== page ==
Tips to escape the clutches of multi-tasking

2020-03-02 @Technology

Let’s explore some ways to minimize the stimuli which deviates your focused attention from the primary task.


Eliminate Tabs

Tabs, or any equivalently cascading viewports to multiple workspaces, I consider inherently evil to productivity. They incite switching between workspaces in micro time slices; tabs rob your attention.

In addition, tabs drain further system resources (especially pertinent to graphical browsers) and the tab bar consumes screen real-estate.

Web browser tabs, VIM/Emacs tabs, image editor tabs, terminal multiplexor (ie Tmux) tabs called windows, or any workflow related tabs exhibit the same pitfall.

Instead, opt for buffers.


By buffers I refer to an invisible stack of workspaces, where typically the last-opened occupies the top.

In a web browser, for instance, as you follow a link in the existing window, the opened page appears on top, while the previous, possibly cached by the browser, remains beneath. You then cycle between these using the back and forward buttons/shortcuts.

Though entirely academic, the consequence of such a serialized mode of navigation is the huge incentive to stay put on the current page or branch of exploration until it has exhausted its need.

Other examples of buffers:

VIM buffers

A buffer is the natural abstraction for an opened file within VIM. Any further windows or tabs are nothing but viewports to existing buffers.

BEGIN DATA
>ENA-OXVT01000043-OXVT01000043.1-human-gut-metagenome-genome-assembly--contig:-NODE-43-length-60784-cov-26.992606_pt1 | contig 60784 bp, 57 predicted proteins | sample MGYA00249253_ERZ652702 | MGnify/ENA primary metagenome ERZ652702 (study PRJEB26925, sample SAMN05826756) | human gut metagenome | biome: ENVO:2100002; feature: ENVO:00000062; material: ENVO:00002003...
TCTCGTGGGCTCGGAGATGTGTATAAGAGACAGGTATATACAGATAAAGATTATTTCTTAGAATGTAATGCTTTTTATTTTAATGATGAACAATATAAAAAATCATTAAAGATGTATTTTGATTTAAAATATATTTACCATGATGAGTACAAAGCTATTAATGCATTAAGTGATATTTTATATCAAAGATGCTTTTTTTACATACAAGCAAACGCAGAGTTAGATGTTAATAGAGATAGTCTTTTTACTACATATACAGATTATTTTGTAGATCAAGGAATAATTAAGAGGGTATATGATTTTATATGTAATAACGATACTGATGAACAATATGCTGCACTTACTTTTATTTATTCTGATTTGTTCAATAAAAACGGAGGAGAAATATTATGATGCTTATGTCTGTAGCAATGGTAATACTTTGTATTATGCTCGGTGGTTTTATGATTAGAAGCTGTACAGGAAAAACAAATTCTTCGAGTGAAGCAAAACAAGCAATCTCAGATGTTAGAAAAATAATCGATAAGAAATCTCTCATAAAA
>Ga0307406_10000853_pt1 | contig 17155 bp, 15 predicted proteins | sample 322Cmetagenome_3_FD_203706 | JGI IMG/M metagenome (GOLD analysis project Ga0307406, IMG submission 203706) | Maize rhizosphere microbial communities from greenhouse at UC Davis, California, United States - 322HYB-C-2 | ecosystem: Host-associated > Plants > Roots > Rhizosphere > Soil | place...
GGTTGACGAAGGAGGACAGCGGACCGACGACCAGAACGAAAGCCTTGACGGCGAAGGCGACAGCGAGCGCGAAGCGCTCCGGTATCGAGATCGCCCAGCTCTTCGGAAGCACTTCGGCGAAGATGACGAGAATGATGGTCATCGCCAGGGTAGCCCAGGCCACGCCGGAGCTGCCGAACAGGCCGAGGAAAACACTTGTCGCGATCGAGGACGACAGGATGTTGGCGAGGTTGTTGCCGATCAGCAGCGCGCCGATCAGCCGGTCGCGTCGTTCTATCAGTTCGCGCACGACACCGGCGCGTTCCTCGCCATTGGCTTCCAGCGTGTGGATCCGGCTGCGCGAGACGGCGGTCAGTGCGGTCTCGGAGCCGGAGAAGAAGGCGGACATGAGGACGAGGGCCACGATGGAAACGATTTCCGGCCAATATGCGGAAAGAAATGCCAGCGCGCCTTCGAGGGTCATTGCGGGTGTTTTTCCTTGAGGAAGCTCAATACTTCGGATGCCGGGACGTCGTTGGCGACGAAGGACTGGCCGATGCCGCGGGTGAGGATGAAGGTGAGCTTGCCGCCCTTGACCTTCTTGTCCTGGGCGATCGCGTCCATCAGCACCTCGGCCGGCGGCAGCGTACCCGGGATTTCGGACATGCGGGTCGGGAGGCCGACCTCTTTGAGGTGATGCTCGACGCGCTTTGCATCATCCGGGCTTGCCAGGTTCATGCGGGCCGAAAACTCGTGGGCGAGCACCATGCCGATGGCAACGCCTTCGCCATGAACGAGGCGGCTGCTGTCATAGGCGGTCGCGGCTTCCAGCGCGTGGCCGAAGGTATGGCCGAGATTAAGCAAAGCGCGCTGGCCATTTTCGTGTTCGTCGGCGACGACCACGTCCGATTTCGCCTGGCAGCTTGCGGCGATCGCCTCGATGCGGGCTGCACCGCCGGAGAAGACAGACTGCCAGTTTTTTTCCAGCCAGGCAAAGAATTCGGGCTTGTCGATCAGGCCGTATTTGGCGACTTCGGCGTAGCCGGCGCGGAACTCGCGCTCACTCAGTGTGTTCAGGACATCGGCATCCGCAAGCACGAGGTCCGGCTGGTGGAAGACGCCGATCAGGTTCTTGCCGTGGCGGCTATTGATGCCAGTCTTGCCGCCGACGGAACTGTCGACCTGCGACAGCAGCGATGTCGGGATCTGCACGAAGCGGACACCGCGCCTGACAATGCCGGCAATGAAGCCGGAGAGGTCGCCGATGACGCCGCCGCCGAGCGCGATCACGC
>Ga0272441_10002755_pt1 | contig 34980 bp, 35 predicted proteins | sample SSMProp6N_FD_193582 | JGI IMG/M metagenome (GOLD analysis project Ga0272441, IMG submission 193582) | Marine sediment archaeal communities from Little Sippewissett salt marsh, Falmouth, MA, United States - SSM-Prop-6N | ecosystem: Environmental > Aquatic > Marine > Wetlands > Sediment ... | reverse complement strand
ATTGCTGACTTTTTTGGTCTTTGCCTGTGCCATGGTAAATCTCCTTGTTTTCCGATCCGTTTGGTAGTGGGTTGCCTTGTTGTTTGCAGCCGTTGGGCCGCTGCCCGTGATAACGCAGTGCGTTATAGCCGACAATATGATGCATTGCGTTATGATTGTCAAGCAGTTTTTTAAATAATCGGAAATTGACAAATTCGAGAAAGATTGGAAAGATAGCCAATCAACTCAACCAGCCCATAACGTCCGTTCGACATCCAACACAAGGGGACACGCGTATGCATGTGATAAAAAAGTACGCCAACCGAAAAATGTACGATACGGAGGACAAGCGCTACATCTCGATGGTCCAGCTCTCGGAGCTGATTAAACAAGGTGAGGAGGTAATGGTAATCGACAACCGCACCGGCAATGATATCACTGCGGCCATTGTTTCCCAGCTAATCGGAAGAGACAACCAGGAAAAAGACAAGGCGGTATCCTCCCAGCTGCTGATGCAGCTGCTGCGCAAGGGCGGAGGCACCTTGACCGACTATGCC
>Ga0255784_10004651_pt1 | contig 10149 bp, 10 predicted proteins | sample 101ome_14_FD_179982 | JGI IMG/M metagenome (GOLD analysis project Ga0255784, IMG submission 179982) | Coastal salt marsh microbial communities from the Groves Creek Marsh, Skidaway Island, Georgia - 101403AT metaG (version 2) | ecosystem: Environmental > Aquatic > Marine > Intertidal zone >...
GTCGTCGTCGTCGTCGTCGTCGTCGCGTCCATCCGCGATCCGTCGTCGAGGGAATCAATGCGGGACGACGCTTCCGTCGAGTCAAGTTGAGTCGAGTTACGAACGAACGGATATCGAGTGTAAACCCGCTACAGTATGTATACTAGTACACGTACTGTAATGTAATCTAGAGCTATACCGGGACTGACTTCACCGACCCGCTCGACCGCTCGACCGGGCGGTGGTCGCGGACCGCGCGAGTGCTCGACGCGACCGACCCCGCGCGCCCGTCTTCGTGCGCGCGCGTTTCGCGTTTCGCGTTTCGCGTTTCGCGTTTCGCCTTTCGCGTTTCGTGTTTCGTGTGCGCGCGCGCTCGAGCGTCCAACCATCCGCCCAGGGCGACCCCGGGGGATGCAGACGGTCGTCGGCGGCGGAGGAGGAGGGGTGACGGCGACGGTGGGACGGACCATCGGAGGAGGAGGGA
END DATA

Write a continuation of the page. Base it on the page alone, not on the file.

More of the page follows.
Without opening these windows or tabs, you don’t see any but the current buffer. The others may be referenced with the :ls normal-mode command.

Eliminate the window/tab mode of operation within VIM to gradually limit your attention to the current buffer. As a bonus, you regain screen real estate consumed by the tab/window lines.

To quickly cycle between the current and previous buffers, you can set up a handy mapping. In my case, I’ve designated the normal-mode backspace key:

nmap <BS> :b#<cr>

W3M buffers

The W3M console-based web browser (my likely second-favorite application next to VIM) handles buffers and tabs pretty much identically, at least on the surface.

As you eliminate tabs and follow links in the same window, buffers begin to stack. The paradigm likewise enables you to immediately recuperate the tab bar real-estate and emphasize the present webpage.

I use the following ~/.w3m/keymap shortcuts to switch back and forth between W3M buffers: